Experimental manipulation of energy expenditure has long been recognized as an effective means for identifying causative effects and avoiding confounded interpretations arising from spurious correlations. This approach has been successfully applied mainly to studies on birds, particularly on reproducing adults, whereas manipulations in mammals have proved more problematic. Here, we tested the hypothesis that shaving off 50% of the dorsal pelage should effectively increase energy expenditure in wild root voles (Microtus oeconomus) in their natural environment. We measured daily energy expenditure (DEE), using doubly labelled water in shaved and unshaved voles at the beginning of winter. The difference in DEE (corrected for body mass and year effects) between experimental and control group fluctuated from 11.5% to 17.3%. Probability of recapture over the 3 day DEE assay was strongly dependent on body mass, but did not differ between shaved and unshaved animals; however, a prevalence of larger (heavier) shaved individuals was observed. Shaved animals lost more weight between the first and second trapping. Shaving therefore appears to be an effective method of increasing the cost of total DEE in wild endotherms in their natural environment.

INTRODUCTION

The idea to overload an animal's energy expenditure to increase its total energy budget came from classical studies on parental effort (Drent and Daan, 1980). Experimental manipulations of animal energetics have mainly been successfully applied in studies on reproducing birds. This is because of a relative ease of implementing such manipulations by changing clutch size (Knowles et al., 2010) or the costs of flight (by feather clipping) (Carrascal and Polo, 2006; Barron et al., 2013). Experimental manipulation of energy expenditure outside the breeding season, particularly in mammals, is far more difficult and is mostly limited to laboratory conditions, which allows for manipulation via control of the ambient temperature (Selman et al., 2008; Chappell et al., 2007), food quality or quantity (Cao et al., 2009; Gutowski et al., 2011), litter size (Simons et al., 2011; Zhao et al., 2013) or the composition of respired air (Rosenmann and Morrison, 1974; Cheviron et al., 2013).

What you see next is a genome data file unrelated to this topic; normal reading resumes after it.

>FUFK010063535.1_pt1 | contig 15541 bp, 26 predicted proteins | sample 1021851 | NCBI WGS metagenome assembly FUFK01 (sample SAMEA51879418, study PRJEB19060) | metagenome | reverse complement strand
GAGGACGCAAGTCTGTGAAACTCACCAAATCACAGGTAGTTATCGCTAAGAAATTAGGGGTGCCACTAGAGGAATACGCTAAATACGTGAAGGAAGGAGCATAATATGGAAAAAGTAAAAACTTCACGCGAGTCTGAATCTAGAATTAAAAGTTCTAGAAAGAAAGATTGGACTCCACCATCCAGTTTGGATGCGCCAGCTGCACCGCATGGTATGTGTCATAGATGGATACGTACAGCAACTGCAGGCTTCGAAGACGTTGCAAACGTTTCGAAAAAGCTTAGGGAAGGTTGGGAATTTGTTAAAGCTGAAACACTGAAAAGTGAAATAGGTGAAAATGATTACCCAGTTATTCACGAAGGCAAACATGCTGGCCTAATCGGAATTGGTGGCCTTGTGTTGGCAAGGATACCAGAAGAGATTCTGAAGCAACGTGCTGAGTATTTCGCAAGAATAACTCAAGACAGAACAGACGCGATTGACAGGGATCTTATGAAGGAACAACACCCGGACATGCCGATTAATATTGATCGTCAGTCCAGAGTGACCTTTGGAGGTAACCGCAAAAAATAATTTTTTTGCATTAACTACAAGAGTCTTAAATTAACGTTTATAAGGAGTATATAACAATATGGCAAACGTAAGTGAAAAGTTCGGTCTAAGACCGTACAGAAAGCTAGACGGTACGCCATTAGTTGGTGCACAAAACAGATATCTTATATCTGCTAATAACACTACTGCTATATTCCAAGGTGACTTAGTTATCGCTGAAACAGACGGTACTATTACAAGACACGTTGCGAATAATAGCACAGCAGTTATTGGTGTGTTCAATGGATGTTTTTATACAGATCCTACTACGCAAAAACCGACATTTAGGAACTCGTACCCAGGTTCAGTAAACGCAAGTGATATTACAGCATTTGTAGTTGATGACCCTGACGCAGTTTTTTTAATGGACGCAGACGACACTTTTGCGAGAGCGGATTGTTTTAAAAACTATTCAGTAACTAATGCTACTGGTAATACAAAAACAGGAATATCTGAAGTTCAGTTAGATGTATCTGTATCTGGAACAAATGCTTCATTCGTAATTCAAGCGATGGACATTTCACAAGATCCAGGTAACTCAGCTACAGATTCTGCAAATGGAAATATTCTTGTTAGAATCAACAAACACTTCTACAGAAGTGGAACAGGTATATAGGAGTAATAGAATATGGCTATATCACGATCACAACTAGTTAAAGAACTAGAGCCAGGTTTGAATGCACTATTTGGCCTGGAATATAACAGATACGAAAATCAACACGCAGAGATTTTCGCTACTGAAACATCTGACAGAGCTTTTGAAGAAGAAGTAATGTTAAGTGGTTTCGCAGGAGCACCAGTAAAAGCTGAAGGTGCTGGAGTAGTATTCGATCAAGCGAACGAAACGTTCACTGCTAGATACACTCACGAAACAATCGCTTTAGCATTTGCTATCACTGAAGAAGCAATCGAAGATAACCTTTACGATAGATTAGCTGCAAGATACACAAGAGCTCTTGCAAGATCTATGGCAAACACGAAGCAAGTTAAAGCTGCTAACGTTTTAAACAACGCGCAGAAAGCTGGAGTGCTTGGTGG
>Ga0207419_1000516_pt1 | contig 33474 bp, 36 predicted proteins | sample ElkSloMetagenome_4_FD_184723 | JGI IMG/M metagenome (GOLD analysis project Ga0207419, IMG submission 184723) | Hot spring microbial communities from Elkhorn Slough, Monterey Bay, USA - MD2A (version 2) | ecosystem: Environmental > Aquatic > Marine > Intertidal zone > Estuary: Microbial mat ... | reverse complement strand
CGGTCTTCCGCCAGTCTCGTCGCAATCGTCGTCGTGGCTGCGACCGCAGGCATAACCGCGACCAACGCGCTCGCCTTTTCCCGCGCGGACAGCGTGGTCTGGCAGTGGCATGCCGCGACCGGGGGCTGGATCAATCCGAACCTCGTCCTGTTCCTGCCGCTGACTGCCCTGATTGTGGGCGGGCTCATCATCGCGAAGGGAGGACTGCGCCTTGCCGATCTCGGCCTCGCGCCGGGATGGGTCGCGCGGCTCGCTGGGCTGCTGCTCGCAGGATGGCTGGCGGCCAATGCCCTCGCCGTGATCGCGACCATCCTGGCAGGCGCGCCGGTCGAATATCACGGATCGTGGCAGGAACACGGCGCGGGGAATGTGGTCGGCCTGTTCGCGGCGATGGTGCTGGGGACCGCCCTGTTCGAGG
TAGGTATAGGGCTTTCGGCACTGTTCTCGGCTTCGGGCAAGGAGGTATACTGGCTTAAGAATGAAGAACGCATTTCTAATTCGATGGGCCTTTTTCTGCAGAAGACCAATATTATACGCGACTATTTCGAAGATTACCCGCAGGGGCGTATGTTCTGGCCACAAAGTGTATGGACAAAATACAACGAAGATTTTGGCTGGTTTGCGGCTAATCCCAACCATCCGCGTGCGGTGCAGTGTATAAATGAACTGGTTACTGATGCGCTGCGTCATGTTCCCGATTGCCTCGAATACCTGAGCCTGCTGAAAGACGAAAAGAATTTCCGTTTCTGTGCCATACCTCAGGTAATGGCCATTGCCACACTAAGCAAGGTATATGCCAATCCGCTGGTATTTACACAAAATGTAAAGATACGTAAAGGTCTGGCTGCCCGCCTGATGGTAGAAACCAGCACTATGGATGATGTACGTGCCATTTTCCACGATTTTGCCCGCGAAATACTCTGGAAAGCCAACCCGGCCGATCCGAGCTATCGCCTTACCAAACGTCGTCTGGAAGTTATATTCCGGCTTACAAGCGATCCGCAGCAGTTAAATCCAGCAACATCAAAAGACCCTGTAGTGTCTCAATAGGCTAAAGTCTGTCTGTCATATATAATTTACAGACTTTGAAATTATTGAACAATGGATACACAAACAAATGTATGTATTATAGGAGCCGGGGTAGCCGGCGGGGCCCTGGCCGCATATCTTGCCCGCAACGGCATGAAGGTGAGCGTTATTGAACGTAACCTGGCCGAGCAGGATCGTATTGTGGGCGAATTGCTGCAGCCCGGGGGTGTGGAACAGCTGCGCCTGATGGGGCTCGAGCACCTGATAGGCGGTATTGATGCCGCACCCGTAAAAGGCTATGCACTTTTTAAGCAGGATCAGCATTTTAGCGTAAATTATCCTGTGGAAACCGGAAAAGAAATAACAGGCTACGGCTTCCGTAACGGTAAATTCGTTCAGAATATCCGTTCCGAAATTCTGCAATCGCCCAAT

The lack of effective means of manipulation of energy expenditure in free ranging, non-reproducing mammals is reflected in the scarcity of such studies, which mainly rely on natural, uncontrolled variation of environmental factors (Nagy et al., 1999; Nagy, 2005), and therefore, are inherently correlative in nature. The aim of this study was to test under natural conditions the hypothesis that shaving, as a method of increasing costs of thermoregulation, increases total daily energy expenditure (DEE). Measurements using pelt-covered, internally heated metal casts of animals indicated that naked skin increases thermal conductance (Jofré and Caviedes-Vidal, 2003) and by contrast, long and thick fur decreases the rate by which heat dissipates (Chappell, 1980; Reynolds, 1993). Laboratory experiments on living animals indicate that 60% removal of the total dorsal pelage in Siberian hamsters increased energy intake up to 44% (Kauffman et al., 2001). Shaving the backs of elephant shrews and rock mice increases their thermal conductance by increasing the resting metabolic rate by ~25% and 10%, respectively (Boyles et al., 2012). There are also several studies which demonstrate that shaving increases food consumption in females that are already energetically overloaded by lactation in mice (Król et al., 2007; Zhao and Cao, 2009; Zhao et al., 2010), in voles (Simons et al., 2011) and in hamsters (Paul et al., 2010).

Field studies, however, are more equivocal. Meadow voles had only a small and statistically insignificant increase of DEE in shaved compared with unshaved individuals (Kenagy and Pearson, 2000). These studies were based on a very small sample size. Here, we report the results of a much larger study, in which we tested the efficacy of shaving in the root vole Microtus oeconomus Pallas 1776, which is a small rodent characterized by a wide range of adult body mass (20–60 g).

RESULTS AND DISCUSSION